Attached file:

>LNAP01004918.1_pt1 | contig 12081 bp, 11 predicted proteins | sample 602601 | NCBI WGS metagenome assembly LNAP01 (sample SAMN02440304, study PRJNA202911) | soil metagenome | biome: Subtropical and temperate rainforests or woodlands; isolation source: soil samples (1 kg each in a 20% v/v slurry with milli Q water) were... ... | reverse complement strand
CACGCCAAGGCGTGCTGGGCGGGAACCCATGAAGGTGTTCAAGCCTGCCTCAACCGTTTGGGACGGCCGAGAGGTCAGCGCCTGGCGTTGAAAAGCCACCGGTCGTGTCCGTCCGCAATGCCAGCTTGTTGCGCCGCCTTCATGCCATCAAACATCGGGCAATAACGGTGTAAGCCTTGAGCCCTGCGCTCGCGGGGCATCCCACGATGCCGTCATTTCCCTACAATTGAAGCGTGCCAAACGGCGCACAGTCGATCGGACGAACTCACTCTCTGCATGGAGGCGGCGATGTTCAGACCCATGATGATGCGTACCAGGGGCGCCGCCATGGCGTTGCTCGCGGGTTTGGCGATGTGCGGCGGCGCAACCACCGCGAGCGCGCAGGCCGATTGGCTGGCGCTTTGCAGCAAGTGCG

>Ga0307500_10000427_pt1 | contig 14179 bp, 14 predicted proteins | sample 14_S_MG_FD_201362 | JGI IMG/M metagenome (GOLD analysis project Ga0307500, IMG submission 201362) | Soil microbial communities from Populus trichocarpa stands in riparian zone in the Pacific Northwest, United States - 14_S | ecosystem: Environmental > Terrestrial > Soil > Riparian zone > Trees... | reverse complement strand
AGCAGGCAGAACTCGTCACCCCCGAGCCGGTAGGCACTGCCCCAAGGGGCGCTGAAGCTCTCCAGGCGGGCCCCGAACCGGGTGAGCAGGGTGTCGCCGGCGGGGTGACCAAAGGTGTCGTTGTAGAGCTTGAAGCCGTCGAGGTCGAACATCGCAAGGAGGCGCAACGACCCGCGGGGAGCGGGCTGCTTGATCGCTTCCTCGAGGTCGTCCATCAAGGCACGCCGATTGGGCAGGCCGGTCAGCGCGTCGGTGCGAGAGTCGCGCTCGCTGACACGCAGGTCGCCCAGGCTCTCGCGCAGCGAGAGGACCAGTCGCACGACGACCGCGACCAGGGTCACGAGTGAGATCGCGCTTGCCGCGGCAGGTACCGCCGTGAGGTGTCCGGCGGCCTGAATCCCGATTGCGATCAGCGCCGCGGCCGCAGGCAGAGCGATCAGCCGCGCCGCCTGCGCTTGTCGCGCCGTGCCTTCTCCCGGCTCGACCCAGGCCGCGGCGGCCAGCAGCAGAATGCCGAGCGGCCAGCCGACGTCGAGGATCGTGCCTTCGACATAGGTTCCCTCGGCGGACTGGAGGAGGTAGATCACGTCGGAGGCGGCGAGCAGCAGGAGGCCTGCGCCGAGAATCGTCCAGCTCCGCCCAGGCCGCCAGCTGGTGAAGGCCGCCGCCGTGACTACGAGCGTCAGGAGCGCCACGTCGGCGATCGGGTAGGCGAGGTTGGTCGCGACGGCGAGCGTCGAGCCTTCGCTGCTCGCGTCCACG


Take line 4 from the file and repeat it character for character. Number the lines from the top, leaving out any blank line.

AGCAGGCAGAACTCGTCACCCCCGAGCCGGTAGGCACTGCCCCAAGGGGCGCTGAAGCTCTCCAGGCGGGCCCCGAACCGGGTGAGCAGGGTGTCGCCGGCGGGGTGACCAAAGGTGTCGTTGTAGAGCTTGAAGCCGTCGAGGTCGAACATCGCAAGGAGGCGCAACGACCCGCGGGGAGCGGGCTGCTTGATCGCTTCCTCGAGGTCGTCCATCAAGGCACGCCGATTGGGCAGGCCGGTCAGCGCGTCGGTGCGAGAGTCGCGCTCGCTGACACGCAGGTCGCCCAGGCTCTCGCGCAGCGAGAGGACCAGTCGCACGACGACCGCGACCAGGGTCACGAGTGAGATCGCGCTTGCCGCGGCAGGTACCGCCGTGAGGTGTCCGGCGGCCTGAATCCCGATTGCGATCAGCGCCGCGGCCGCAGGCAGAGCGATCAGCCGCGCCGCCTGCGCTTGTCGCGCCGTGCCTTCTCCCGGCTCGACCCAGGCCGCGGCGGCCAGCAGCAGAATGCCGAGCGGCCAGCCGACGTCGAGGATCGTGCCTTCGACATAGGTTCCCTCGGCGGACTGGAGGAGGTAGATCACGTCGGAGGCGGCGAGCAGCAGGAGGCCTGCGCCGAGAATCGTCCAGCTCCGCCCAGGCCGCCAGCTGGTGAAGGCCGCCGCCGTGACTACGAGCGTCAGGAGCGCCACGTCGGCGATCGGGTAGGCGAGGTTGGTCGCGACGGCGAGCGTCGAGCCTTCGCTGCTCGCGTCCACG